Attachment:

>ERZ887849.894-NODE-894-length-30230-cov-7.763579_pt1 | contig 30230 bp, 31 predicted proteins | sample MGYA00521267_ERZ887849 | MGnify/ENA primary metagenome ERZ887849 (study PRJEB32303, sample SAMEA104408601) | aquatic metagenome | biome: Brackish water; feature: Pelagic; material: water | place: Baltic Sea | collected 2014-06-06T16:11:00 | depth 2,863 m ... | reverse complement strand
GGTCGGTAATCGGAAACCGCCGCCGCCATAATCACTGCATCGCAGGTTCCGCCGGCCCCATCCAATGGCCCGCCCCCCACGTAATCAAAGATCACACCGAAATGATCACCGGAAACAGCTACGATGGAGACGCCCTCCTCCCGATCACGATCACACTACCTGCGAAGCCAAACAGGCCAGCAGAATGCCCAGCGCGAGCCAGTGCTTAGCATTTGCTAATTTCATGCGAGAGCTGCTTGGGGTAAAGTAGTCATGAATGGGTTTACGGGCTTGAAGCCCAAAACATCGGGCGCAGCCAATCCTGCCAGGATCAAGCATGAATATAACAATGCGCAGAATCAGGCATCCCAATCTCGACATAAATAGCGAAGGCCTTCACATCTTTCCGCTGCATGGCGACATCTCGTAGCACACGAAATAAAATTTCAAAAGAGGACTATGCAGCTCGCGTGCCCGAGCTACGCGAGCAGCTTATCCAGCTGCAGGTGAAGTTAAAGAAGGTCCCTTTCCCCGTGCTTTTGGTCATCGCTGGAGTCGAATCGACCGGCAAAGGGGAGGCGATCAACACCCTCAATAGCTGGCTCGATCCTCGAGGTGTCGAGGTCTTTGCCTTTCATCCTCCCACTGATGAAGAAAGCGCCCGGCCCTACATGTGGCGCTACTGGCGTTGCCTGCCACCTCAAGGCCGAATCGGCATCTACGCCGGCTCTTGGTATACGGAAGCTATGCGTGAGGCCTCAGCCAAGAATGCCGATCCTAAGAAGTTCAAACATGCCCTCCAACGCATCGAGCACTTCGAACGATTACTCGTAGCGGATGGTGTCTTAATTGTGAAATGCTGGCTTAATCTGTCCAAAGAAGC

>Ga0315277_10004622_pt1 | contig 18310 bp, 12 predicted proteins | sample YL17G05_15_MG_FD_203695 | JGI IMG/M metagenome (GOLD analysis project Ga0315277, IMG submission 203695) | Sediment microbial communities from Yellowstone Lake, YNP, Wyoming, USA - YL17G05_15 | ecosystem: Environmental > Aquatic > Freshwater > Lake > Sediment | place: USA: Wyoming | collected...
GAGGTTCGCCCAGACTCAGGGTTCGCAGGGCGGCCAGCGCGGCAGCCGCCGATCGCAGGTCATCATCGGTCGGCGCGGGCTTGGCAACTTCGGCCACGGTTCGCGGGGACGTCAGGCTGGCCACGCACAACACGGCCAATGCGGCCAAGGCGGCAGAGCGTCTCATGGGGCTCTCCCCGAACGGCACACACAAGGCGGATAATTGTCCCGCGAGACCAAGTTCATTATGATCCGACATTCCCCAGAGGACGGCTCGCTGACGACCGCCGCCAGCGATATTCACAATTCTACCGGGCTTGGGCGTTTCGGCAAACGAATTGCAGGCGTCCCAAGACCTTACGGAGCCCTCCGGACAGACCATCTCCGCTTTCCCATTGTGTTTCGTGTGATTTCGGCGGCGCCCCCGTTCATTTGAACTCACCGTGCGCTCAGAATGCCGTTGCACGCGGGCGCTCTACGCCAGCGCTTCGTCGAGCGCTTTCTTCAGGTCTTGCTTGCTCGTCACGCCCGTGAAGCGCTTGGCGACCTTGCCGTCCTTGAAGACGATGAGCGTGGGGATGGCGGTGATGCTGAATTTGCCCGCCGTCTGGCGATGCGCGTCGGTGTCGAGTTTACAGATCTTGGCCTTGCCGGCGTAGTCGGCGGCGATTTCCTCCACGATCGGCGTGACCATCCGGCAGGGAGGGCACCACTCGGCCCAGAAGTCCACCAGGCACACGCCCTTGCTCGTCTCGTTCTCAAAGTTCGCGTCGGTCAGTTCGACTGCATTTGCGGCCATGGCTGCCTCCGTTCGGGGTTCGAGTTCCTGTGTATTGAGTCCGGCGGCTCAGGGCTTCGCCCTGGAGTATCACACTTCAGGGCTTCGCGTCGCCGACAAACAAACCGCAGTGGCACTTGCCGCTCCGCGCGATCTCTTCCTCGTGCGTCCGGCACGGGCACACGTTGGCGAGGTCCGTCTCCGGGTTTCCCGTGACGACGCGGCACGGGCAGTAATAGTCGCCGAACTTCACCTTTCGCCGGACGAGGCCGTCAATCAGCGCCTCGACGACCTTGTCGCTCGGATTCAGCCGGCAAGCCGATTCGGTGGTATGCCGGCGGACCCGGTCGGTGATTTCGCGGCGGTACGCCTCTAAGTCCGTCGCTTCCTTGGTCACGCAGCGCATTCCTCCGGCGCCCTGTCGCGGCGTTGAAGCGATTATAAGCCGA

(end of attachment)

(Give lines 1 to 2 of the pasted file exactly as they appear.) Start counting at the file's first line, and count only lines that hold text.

>ERZ887849.894-NODE-894-length-30230-cov-7.763579_pt1 | contig 30230 bp, 31 predicted proteins | sample MGYA00521267_ERZ887849 | MGnify/ENA primary metagenome ERZ887849 (study PRJEB32303, sample SAMEA104408601) | aquatic metagenome | biome: Brackish water; feature: Pelagic; material: water | place: Baltic Sea | collected 2014-06-06T16:11:00 | depth 2,863 m ... | reverse complement strand
GGTCGGTAATCGGAAACCGCCGCCGCCATAATCACTGCATCGCAGGTTCCGCCGGCCCCATCCAATGGCCCGCCCCCCACGTAATCAAAGATCACACCGAAATGATCACCGGAAACAGCTACGATGGAGACGCCCTCCTCCCGATCACGATCACACTACCTGCGAAGCCAAACAGGCCAGCAGAATGCCCAGCGCGAGCCAGTGCTTAGCATTTGCTAATTTCATGCGAGAGCTGCTTGGGGTAAAGTAGTCATGAATGGGTTTACGGGCTTGAAGCCCAAAACATCGGGCGCAGCCAATCCTGCCAGGATCAAGCATGAATATAACAATGCGCAGAATCAGGCATCCCAATCTCGACATAAATAGCGAAGGCCTTCACATCTTTCCGCTGCATGGCGACATCTCGTAGCACACGAAATAAAATTTCAAAAGAGGACTATGCAGCTCGCGTGCCCGAGCTACGCGAGCAGCTTATCCAGCTGCAGGTGAAGTTAAAGAAGGTCCCTTTCCCCGTGCTTTTGGTCATCGCTGGAGTCGAATCGACCGGCAAAGGGGAGGCGATCAACACCCTCAATAGCTGGCTCGATCCTCGAGGTGTCGAGGTCTTTGCCTTTCATCCTCCCACTGATGAAGAAAGCGCCCGGCCCTACATGTGGCGCTACTGGCGTTGCCTGCCACCTCAAGGCCGAATCGGCATCTACGCCGGCTCTTGGTATACGGAAGCTATGCGTGAGGCCTCAGCCAAGAATGCCGATCCTAAGAAGTTCAAACATGCCCTCCAACGCATCGAGCACTTCGAACGATTACTCGTAGCGGATGGTGTCTTAATTGTGAAATGCTGGCTTAATCTGTCCAAAGAAGC